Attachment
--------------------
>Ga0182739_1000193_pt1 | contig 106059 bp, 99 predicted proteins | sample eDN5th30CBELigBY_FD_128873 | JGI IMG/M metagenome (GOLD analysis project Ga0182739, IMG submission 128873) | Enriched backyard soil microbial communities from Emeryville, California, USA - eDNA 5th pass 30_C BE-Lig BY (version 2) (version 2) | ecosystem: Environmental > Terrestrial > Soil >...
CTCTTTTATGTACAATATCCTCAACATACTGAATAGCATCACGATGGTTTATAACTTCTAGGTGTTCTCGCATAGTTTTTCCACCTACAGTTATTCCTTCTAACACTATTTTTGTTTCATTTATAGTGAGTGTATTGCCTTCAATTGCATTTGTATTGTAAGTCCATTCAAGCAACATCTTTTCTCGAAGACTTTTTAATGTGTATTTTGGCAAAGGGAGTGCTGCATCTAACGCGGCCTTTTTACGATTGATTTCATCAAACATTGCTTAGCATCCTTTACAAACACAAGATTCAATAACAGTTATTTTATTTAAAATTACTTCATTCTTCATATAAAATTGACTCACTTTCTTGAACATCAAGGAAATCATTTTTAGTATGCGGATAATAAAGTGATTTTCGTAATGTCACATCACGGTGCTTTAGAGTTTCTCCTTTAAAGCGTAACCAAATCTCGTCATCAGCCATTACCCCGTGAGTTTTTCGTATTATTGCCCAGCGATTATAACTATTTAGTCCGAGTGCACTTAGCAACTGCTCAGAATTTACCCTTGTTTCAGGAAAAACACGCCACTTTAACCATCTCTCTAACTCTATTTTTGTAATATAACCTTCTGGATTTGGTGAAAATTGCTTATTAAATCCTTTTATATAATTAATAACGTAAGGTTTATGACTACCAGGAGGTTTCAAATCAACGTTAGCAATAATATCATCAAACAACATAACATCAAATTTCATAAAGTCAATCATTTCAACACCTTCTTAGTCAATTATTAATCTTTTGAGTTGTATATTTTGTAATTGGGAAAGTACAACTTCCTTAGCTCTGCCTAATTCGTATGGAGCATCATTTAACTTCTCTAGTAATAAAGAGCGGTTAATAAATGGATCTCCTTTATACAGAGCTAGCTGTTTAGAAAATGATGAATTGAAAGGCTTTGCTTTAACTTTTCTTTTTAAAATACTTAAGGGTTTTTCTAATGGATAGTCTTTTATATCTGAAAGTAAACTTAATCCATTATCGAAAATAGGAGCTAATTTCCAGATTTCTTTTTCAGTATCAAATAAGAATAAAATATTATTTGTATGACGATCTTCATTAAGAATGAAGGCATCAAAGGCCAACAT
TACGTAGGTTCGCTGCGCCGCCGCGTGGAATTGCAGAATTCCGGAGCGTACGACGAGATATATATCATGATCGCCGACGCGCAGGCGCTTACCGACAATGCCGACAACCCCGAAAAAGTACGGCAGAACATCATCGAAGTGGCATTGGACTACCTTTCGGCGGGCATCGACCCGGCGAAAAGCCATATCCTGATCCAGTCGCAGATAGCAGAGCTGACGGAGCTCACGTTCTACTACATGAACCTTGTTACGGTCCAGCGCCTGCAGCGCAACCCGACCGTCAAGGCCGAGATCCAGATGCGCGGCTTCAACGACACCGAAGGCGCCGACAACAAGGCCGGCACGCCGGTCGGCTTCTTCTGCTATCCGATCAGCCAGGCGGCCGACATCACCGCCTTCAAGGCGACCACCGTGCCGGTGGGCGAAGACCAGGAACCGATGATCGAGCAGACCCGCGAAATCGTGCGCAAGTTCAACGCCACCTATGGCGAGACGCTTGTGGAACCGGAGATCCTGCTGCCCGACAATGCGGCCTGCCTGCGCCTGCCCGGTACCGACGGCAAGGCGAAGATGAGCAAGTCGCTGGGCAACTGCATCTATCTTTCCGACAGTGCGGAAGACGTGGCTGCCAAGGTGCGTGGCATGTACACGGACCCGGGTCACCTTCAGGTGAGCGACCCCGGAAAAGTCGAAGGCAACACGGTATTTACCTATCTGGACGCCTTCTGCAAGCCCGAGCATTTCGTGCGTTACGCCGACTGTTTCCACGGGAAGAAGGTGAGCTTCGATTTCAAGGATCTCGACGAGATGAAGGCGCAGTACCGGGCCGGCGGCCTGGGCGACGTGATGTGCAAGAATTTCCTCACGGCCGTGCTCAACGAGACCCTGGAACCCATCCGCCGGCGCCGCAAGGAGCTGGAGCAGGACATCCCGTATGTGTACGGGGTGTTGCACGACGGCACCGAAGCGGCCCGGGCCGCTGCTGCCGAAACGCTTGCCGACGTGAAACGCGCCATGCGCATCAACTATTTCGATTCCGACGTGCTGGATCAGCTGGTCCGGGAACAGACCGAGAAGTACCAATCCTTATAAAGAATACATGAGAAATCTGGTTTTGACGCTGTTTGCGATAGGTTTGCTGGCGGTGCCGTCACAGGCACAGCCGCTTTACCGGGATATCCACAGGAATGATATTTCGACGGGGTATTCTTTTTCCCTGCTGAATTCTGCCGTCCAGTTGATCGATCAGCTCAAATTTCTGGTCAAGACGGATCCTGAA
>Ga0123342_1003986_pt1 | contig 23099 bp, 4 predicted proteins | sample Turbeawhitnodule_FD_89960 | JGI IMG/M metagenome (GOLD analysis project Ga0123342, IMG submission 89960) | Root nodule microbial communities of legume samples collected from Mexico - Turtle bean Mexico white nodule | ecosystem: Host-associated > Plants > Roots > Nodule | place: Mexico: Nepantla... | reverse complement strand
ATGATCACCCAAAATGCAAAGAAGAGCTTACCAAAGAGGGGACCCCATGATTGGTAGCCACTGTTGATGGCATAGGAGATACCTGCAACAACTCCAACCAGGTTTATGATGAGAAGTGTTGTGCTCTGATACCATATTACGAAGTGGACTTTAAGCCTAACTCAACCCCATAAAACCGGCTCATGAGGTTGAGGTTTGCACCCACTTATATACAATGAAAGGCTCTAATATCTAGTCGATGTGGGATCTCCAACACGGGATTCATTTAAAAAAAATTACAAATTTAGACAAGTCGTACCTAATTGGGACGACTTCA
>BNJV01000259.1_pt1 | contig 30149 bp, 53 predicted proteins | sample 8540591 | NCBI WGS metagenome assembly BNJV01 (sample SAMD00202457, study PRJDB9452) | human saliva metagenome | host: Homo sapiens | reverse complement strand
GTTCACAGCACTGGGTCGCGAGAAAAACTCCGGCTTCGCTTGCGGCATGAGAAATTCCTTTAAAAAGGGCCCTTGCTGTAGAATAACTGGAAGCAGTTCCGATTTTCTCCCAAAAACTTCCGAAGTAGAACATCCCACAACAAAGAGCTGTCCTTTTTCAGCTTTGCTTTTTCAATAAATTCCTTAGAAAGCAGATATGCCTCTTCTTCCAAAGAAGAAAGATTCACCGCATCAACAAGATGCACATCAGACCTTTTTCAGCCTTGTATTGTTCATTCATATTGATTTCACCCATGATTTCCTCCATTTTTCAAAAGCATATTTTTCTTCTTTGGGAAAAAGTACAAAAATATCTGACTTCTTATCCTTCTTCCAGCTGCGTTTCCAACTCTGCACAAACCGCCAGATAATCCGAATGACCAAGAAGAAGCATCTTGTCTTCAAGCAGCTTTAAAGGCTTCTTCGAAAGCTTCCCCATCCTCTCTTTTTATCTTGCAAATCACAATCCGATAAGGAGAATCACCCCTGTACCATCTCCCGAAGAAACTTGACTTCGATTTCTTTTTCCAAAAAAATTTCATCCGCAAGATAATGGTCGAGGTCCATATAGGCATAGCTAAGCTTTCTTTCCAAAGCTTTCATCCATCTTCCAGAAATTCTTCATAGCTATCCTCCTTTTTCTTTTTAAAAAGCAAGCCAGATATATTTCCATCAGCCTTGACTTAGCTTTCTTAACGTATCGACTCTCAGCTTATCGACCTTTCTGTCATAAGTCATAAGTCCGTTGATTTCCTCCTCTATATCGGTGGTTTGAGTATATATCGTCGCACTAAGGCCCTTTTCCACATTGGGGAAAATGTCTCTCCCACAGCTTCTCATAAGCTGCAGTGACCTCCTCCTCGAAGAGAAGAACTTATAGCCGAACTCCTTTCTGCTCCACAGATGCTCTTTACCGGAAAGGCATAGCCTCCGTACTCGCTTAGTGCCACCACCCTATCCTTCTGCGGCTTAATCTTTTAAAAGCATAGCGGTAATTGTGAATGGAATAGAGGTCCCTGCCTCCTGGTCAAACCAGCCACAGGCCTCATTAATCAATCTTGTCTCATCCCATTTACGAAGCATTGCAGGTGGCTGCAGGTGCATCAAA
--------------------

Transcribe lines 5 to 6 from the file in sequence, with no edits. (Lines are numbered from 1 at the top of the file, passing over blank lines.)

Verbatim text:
ATGATCACCCAAAATGCAAAGAAGAGCTTACCAAAGAGGGGACCCCATGATTGGTAGCCACTGTTGATGGCATAGGAGATACCTGCAACAACTCCAACCAGGTTTATGATGAGAAGTGTTGTGCTCTGATACCATATTACGAAGTGGACTTTAAGCCTAACTCAACCCCATAAAACCGGCTCATGAGGTTGAGGTTTGCACCCACTTATATACAATGAAAGGCTCTAATATCTAGTCGATGTGGGATCTCCAACACGGGATTCATTTAAAAAAAATTACAAATTTAGACAAGTCGTACCTAATTGGGACGACTTCA
>BNJV01000259.1_pt1 | contig 30149 bp, 53 predicted proteins | sample 8540591 | NCBI WGS metagenome assembly BNJV01 (sample SAMD00202457, study PRJDB9452) | human saliva metagenome | host: Homo sapiens | reverse complement strand